Consultancy                Turnover 1995      Inf. tech PR

                                (pounds)           (pounds)

 1 A Plus Group                 4,260,000          4,132,000

 2 Shandwick UK                36,843,000          3,316,000

 3 Citigate                     9,774,000          1,955,000

 4 Fox Parrack Fox              1,916,000          1,916,000

 5 Hill and Knowlton           20,025,000          1,802,000

 6 Harvard Public Relations     2,880,000          1,728,000

 7 Firefly Communications       1,693,000          1,608,000

 8 The Argyll Consultancies     1,741,000          1,567,000

 9 Strategic Alliance Intl.     1,024,000          1,024,000

10 The Weber Group Europe       1,014,000          1,014,000

11 A D Communications             910,000            910,000

12 Profile Public Relations       838,000            838,000

13 Berkeley PR                    760,000            760,000

14 Lesniak Jones Liddell          893,000            697,000

15= Daniel J. Edelman           5,176,000            673,000

15= Mathieu Thomas/Herald       1,529,000            673,000

17 Bogard Communications          781,000            625,000

18 The Rowland Company          4,724,000            567,000

19 Insight Marketing Concepts     504,000            504,000

20 The Grayling Group           6,764,000            473,000

21 Manning, Selvage & Lee       3,605,000            469,000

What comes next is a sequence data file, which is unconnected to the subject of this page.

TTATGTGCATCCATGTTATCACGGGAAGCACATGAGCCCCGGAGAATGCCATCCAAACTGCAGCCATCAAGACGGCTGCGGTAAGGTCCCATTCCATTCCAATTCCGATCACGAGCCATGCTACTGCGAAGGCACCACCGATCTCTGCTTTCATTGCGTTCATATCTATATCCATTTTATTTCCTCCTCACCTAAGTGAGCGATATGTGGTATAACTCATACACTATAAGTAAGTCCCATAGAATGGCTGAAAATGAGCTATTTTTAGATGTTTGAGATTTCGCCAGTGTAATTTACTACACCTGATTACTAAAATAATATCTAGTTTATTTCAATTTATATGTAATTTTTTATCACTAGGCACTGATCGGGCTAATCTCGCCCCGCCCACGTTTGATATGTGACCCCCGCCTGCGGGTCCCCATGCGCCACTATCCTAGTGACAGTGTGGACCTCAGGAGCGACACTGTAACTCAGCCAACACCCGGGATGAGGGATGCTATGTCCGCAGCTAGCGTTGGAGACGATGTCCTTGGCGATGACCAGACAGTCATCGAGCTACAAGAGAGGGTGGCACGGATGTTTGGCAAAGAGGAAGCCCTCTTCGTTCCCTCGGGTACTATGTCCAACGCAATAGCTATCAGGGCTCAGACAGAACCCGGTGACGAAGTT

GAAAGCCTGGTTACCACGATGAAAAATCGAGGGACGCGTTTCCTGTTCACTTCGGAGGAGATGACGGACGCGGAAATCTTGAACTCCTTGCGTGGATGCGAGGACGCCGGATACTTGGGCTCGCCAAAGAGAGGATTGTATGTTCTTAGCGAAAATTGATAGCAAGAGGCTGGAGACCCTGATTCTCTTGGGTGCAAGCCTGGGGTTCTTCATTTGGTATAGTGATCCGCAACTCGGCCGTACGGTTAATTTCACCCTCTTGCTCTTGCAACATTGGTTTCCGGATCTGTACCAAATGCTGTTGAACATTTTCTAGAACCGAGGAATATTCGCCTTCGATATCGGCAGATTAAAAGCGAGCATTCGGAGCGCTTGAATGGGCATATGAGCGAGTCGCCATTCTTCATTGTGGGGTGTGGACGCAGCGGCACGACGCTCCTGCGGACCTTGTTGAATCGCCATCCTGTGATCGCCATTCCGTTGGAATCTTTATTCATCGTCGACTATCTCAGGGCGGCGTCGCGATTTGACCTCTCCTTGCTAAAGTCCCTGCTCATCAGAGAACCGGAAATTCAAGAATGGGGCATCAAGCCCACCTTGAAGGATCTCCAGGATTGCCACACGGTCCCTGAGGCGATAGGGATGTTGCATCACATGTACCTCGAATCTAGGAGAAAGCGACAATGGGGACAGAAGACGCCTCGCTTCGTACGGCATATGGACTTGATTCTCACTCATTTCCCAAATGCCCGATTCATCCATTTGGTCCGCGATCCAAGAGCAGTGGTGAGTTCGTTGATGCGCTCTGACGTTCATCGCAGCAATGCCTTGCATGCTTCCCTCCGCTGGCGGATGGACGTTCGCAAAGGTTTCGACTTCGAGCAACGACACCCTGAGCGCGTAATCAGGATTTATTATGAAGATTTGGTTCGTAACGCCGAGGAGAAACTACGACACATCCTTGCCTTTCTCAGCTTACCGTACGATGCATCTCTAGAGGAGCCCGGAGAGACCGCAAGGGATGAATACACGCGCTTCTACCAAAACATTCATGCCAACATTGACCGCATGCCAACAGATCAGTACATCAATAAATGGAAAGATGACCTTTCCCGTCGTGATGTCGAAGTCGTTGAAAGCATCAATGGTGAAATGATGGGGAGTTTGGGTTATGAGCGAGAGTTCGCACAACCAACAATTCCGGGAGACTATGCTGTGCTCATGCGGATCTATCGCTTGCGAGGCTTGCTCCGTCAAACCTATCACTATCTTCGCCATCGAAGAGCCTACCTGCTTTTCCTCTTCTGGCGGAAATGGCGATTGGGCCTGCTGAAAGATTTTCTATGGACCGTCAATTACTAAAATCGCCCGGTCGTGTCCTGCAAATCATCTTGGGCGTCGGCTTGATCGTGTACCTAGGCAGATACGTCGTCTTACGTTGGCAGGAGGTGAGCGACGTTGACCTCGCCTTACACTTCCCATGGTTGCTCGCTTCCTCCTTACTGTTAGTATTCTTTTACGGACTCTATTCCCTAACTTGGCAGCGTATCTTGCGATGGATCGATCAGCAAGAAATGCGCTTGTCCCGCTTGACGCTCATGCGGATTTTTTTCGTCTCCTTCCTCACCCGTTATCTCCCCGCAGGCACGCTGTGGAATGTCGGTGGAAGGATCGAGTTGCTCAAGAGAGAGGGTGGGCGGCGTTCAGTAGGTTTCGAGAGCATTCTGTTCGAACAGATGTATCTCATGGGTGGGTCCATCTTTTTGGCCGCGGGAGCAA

22 Nelson Bostock               1,293,000            453,000

23 Words, etc                     416,000            416,000

24 Spreckley Pittham            1,584,000            412,000

25 Kinross & Render               672,000            396,000

26 Key Communications           3,256,000            391,000

27 Sheldon Communications         862,000            388,000

28 Ketchum Public Relations     1,311,000            354,000

29 Buffalo Communications         408,000            347,000

30 MMD Advertising & PR         1,094,000            328,000

31 Portfolio Communications       375,000            304,000

32 ICAS Public Relations        1,452,000            290,000

33 Keene Communications           972,000            272,000

34 Systems Publicity              623,000            249,000

35 Band & Brown Comms           1,642,000            246,000

36 High Profile Marketing         609,000            244,000

37 Countrywide Communications  21,263,000            213,000

38 Marbles                        531,000            212,000

39 Harrison Cowley              3,962,000            198,000

40 Cimma Marketing                301,000            187,000